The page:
The incidence of Type 1 diabetes (T1D) has been increasing 3-5% per year for decades, most rapidly in the very young. A prevention strategy is essential to alleviate the tremendous personal and public health burden of diabetes and will likely also influence strategies to cure or reverse the disease in those already afflicted. As the only new Clinical Center admitted to the TrialNet consortium in 2009, Vanderbilt University has an extremely strong record of participant recruitment and engagement and is well-positioned among Clinical Centers to continue to make a difference in the success of TrialNet. Our center brings abundant resources for the work proposed. We have a very large and carefully followed T1D patient and family base from which to continue to draw participants. We have gained substantial community involvement and endorsement of our efforts and have a very strong record of participant engagement and retention in clinical trials, currently being the leading recruitment site for the two ongoing prevention trials that were initiated since our entry. We have developed a widely distributed and enthusiastic group of 14 Affiliates, well supported by our Center, to bring TrialNet to a broad spectrum of small communities and metropolitan areas throughout the US. Our experience will allow us to take advantage of opportunities to add new affiliates and expand and enhance the activities of underperforming affiliates. We propose novel directions to further our reach: an extension of our Center's presence to multiple autoimmune patient communities at the local and national levels, a hitherto underutilized reservoir of T1D families eligible for screening. We have developed a partnership with the Tennessee Department of Health to bring TrialNet into all public health centers of the state of Tennessee, which if successful, could be a network model for outreach in other states. The media outreach of our center has been extensive and we propose an expanded national and international media presence that will continue to benefit the entire network. We document the leadership roles that our PI and coordinators have had at the network level in the development and execution of new prevention studies, in public relations, in affiliate management and engagement, and in study coordination. We document strong institutional support of our application by both the Vanderbilt Diabetes Center and the Department of Pediatrics in ways that amplify the financial investment by the NIDDK. Vanderbilt University will support any options the network endorses to expedite IRB approval of studies. Finally, we demonstrate a strong pool of early stage investigators whose careers have already been influenced by TrialNet at Vanderbilt. We outline a plan to more vigorously engage them intellectually and scientifically in the work of the network while furthering their careers. Using this broad and diverse set of TrialNet-inspired resources, the TrialNet Clinical Center at Vanderbilt is well positioned to be a leader in T1D prevention and in improving the lives of people with T1D throughout the world.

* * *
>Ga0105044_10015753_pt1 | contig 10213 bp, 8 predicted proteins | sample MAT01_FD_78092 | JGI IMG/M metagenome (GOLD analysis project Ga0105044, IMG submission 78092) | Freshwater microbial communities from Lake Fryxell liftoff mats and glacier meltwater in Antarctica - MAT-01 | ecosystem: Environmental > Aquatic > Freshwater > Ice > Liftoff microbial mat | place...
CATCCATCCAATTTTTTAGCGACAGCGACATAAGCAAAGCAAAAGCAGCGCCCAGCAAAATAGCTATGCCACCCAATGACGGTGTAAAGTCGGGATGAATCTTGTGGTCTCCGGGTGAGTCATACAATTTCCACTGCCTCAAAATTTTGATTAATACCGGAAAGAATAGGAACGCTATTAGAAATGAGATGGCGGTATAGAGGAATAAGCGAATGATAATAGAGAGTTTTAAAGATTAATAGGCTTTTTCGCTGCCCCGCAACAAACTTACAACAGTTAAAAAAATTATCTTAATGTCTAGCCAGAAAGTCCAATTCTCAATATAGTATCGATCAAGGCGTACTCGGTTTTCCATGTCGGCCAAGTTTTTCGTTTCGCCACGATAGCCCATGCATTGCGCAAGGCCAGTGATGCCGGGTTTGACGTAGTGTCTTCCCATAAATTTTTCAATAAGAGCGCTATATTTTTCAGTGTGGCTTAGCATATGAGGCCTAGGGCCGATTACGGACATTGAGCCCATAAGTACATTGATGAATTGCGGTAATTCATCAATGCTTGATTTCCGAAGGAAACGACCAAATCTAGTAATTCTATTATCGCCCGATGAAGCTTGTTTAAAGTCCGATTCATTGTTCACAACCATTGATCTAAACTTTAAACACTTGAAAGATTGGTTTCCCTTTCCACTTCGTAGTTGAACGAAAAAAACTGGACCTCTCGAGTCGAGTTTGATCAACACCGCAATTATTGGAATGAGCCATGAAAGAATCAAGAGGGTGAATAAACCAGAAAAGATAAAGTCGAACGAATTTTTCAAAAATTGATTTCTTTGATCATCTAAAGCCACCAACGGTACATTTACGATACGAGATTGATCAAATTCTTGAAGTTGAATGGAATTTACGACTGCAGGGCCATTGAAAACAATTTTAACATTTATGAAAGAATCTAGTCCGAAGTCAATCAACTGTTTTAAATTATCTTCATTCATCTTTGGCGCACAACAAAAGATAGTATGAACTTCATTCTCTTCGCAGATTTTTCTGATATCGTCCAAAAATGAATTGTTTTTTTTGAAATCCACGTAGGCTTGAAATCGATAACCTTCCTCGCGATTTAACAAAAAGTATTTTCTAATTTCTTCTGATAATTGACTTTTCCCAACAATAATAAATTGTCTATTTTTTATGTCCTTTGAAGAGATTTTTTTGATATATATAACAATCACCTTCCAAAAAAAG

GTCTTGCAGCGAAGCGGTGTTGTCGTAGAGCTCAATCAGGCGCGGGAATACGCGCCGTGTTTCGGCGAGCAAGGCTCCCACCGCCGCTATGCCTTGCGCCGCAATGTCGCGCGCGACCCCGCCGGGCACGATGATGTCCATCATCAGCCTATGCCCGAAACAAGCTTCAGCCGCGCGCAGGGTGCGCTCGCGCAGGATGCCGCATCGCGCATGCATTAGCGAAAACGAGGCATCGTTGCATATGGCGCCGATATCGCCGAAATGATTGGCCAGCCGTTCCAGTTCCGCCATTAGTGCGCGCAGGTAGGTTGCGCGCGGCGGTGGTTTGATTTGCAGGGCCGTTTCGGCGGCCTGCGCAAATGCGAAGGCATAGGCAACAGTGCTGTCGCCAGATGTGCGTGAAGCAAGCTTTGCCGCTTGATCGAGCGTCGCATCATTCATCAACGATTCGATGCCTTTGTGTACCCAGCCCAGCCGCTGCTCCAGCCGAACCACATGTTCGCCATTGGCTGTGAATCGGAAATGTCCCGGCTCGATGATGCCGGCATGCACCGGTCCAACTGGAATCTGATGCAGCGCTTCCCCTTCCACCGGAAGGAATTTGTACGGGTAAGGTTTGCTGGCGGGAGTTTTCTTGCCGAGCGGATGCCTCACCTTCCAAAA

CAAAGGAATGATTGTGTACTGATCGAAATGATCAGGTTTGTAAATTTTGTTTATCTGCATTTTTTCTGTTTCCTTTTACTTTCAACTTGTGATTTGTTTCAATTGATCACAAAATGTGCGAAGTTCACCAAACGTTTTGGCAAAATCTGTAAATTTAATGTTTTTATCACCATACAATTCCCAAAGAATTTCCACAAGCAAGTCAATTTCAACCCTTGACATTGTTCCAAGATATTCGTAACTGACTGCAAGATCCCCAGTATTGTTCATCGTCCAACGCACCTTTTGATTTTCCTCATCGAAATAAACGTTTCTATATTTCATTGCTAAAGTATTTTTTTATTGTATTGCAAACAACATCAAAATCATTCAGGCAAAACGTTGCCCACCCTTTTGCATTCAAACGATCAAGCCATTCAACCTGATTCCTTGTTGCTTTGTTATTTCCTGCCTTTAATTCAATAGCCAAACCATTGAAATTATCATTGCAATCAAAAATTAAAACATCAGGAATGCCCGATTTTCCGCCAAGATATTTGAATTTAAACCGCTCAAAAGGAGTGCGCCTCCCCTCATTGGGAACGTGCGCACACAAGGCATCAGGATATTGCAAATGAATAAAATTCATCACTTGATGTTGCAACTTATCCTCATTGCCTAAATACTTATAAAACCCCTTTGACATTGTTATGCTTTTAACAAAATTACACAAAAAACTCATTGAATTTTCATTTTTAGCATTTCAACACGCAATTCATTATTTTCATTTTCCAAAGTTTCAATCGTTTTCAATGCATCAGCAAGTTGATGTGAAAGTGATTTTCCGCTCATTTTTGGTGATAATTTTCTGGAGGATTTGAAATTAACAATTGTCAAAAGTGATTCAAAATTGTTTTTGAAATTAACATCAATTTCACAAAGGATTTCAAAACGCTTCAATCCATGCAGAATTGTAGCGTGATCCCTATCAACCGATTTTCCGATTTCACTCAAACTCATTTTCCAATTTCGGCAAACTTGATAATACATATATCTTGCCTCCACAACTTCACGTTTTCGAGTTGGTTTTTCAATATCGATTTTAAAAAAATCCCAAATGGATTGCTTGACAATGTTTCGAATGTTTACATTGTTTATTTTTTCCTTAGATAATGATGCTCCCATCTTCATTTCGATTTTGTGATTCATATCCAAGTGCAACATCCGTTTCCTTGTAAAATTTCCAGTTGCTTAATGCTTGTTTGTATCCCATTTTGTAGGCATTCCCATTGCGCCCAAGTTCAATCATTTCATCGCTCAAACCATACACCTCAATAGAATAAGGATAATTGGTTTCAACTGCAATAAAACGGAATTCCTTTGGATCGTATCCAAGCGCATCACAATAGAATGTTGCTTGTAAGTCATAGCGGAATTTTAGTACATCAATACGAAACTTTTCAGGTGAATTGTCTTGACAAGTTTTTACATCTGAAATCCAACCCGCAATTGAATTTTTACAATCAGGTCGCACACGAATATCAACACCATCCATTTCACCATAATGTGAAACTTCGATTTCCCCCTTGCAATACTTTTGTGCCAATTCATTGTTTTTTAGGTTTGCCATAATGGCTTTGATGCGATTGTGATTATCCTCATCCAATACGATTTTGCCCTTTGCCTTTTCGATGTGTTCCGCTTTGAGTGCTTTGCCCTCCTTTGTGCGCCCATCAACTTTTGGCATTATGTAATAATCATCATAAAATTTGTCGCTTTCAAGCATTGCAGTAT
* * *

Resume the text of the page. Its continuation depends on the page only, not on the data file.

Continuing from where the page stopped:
Type 1 diabetes (T1D), which is caused by immune system destruction of the insulin-producing cells of the pancreas, affects as many as 3 million Americans of all ages, including the majority of the 215,000 children under the age of 20 who have diabetes. The incidence of T1D has been increasing 3-5% per year for decades, most rapidly among toddlers, and the disease has an immense impact on the economy as well as on the lives of those who must live with the disease. Vanderbilt University passionately endorses the mission of the Type 1 Diabetes TrialNet consortium to identify individuals at risk to develop T1D and to engage them to enter into clinical trials to develop a strategy to prevent them and future generations from developing T1D, and, in the process, engaging an even greater number of young investigators to enter the field of T1D prevention research.
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|Yeo, Lorraine; Woodwyk, Alyssa; Sood, Sanjana et al. (2018) Autoreactive T effector memory differentiation mirrors ? cell function in type 1 diabetes. J Clin Invest 128:3460-3474|
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